Myocardial ischemia/reperfusion (MI/R) injury is a major cause of adverse outcomes of revascularization following myocardial infarction. Anaerobic glycolysis during myocardial ischemia is well-studied, but the role of aerobic glycolysis during the early phase of reperfusion is incompletely understood. Lactylation of Histone H3 (H3) is an epigenetic indicator of the glycolytic switch. Heat shock protein A12A (HSPA12A) is an atypic member of the HSP70 family. In the present study, we report that during reperfusion following myocardial ischemia, HSPA12A was downregulated and aerobic glycolytic flux was decreased in cardiomyocytes. Notably, HSPA12A knockout in mice exacerbated MI/R-induced aerobic glycolysis decrease, cardiomyocyte death, and cardiac dysfunction. Gain- and loss-of-function studies demonstrated that HSPA12A was required to support cardiomyocyte survival upon hypoxia/reoxygenation (H/R) challenge, and that its protective effects were mediated by maintaining aerobic glycolytic homeostasis for H3 lactylation. Further analyses revealed that HSPA12A increased Smurf1-mediated Hif1α protein stability, thus increasing glycolytic gene expression to maintain appropriate aerobic glycolytic activity to sustain H3 lactylation during reperfusion, and ultimately improving cardiomyocyte survival to attenuate MI/R injury.
Wansu Yu, Qiuyue Kong, Surong Jiang, Yunfan Li, Zhaohe Wang, Qian Mao, Xiaojin Zhang, Qianhui Liu, Pengjun Zhang, Yuehua Li, Chuanfu Li, Zhengnian Ding, Li Liu
Allelic heterogeneity (AH) has been noted in truncational TTN (TTNtv)-associated dilated cardiomyopathy (DCM), i.e., mutations affecting A-band-encoding exons are pathogenic, but those affecting Z-disc-encoding exons are likely benign. The lack of an in vivo animal model that recapitulates AH hinders the deciphering of the underlying mechanism. Here, we explored zebrafish as a candidate vertebrate model by phenotyping a collection of zebrafish ttntv alleles. We noted that cardiac function and sarcomere structure are more severely disrupted in ttntv-A than in ttntv-Z homozygous embryos. Consistently, cardiomyopathy-like phenotypes were presented in ttntv-A but not ttntv-Z adult heterozygous mutants. The phenotypes observed in ttntv-A alleles were recapitulated in null mutants with the entire titin-encoding sequences removed. Defective autophagic flux, largely due to impaired autophagosome-lysosome fusion, was also only noted in ttntv-A but not ttntv-Z models. Moreover, we found that genetic manipulation of ulk1a restored autophagy flux and rescued cardiac dysfunction in ttntv-A animals. Together, our findings presented adult zebrafish as an in vivo animal model for studying AH in TTNtv DCM, demonstrated TTN loss-of-function sufficient to trigger ttntv DCM in zebrafish, and uncovered ulk1a as a potential therapeutic target gene for TTNtv DCM.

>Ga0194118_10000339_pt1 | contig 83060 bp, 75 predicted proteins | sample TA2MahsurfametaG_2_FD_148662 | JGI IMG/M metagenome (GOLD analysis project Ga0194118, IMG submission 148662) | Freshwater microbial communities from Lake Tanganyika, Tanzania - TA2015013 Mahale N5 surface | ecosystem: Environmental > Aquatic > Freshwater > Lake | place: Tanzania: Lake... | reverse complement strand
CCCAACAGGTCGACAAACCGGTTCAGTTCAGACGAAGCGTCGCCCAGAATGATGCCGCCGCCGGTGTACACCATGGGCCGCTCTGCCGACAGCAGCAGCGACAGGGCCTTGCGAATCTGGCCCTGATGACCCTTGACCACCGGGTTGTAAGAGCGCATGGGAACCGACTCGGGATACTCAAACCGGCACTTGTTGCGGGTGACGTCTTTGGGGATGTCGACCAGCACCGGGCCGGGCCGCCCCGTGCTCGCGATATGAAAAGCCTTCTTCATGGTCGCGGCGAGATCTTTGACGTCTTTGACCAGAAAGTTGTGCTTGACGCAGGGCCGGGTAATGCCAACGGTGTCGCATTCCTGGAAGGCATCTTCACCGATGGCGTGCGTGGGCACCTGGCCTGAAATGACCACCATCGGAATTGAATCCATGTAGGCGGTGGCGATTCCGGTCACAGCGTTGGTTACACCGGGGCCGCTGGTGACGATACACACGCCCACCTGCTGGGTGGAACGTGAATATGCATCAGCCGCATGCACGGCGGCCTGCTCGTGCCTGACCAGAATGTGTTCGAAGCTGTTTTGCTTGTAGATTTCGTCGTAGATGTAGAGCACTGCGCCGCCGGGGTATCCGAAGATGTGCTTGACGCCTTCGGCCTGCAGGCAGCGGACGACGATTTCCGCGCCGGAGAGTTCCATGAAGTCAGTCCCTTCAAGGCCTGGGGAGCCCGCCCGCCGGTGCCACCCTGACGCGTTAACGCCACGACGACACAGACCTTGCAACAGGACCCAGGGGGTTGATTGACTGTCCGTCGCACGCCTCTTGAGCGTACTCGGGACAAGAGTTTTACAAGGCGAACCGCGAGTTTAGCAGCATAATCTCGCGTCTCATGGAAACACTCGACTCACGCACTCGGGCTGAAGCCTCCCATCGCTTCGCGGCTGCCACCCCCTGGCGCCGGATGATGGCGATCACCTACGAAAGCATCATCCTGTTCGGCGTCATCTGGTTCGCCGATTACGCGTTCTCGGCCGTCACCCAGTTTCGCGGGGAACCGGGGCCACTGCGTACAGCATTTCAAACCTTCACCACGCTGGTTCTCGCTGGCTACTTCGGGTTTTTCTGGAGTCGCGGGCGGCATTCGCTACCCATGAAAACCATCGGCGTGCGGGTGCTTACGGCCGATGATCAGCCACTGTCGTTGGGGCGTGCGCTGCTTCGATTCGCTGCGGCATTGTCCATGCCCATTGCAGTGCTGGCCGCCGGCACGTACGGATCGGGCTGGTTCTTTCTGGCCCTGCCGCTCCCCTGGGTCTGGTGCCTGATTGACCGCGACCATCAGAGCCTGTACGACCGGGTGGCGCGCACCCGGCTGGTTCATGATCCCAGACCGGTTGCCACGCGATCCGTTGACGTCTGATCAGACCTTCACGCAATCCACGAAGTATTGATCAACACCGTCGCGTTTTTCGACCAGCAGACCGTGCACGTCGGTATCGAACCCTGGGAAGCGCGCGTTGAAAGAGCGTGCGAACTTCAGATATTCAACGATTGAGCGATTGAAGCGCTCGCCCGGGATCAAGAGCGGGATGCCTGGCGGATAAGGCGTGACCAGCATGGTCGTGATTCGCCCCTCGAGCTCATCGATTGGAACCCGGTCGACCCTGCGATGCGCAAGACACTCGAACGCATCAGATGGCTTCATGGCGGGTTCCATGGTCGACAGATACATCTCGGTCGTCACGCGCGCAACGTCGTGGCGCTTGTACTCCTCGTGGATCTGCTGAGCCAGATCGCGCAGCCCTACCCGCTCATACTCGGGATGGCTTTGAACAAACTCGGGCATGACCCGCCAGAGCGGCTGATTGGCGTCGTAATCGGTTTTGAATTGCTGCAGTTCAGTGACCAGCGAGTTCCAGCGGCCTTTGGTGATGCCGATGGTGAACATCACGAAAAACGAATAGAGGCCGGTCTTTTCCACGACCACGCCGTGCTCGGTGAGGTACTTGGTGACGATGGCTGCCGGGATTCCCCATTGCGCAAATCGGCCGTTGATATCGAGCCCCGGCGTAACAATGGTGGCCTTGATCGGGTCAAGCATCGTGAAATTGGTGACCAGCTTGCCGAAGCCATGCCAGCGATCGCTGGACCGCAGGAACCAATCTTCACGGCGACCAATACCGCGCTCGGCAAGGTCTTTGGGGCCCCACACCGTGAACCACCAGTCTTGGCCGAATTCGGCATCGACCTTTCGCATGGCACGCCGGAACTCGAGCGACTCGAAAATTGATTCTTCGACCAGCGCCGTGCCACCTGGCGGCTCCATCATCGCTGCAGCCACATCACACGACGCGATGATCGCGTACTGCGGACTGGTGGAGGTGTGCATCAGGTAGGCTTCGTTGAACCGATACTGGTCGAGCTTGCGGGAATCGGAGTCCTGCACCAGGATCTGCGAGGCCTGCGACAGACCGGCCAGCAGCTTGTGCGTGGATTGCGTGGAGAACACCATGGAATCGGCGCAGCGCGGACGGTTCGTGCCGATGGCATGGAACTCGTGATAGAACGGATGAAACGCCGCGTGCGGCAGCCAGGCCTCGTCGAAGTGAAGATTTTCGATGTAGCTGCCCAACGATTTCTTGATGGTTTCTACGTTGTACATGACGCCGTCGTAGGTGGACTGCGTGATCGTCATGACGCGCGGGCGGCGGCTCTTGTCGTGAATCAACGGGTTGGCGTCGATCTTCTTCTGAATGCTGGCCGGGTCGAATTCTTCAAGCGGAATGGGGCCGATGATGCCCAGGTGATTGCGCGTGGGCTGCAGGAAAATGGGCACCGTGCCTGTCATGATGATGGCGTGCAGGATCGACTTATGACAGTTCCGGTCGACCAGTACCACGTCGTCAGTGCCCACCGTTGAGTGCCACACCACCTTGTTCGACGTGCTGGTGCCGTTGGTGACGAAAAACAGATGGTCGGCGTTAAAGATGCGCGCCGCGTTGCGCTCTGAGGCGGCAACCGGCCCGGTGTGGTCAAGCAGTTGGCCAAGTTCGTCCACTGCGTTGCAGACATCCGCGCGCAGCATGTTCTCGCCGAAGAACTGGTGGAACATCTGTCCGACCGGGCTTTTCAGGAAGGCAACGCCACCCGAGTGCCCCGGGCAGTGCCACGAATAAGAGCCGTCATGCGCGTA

Ping Zhu, Jiarong Li, Feixiang Yan, Shahidul Islam, Xueying Lin, Xiaolei Xu
In autoimmunity, FOXP3+ regulatory T cells (Tregs) skew towards a pro-inflammatory, non-suppressive phenotype and are therefore unable to control the exaggerated autoimmune response. This largely impacts the success of autologous Treg therapy which is currently under investigation for autoimmune diseases, including multiple sclerosis (MS). There is a need to ensure in vivo Treg stability before successful application of Treg therapy. Using genetic fate-mapping mice, we demonstrate that inflammatory, cytokine-expressing exFOXP3 T cells accumulate in the central nervous system during experimental autoimmune encephalomyelitis. In a human in vitro model, we discovered that interaction with inflamed blood-brain barrier endothelial cells (BBB-ECs) induces loss-of-function by Tregs. Transcriptome and cytokine analysis revealed that in vitro migrated Tregs have disrupted regenerative potential, a pro-inflammatory Th1/17 signature and upregulate the mTORC1 signaling pathway. In vitro treatment of migrated human Tregs with the clinically-approved mTORC1 inhibitor rapamycin restored suppression. Finally, flow cytometric analysis indicated an enrichment of inflammatory, less suppressive CD49d+ Tregs in the cerebrospinal fluid of people with MS. In sum, interaction with BBB-ECs is sufficient to affect Treg function, and transmigration triggers an additive pro-inflammatory phenotype switch. These insights help improve the efficacy of autologous Treg therapy of MS.
Paulien Baeten, Ibrahim Hamad, Cindy Hoeks, Michael Hiltensperger, Bart Van Wijmeersch, Veronica Popescu, Lilian Aly, Veerle Somers, Thomas Korn, Markus Kleinewietfeld, Niels Hellings, Bieke Broux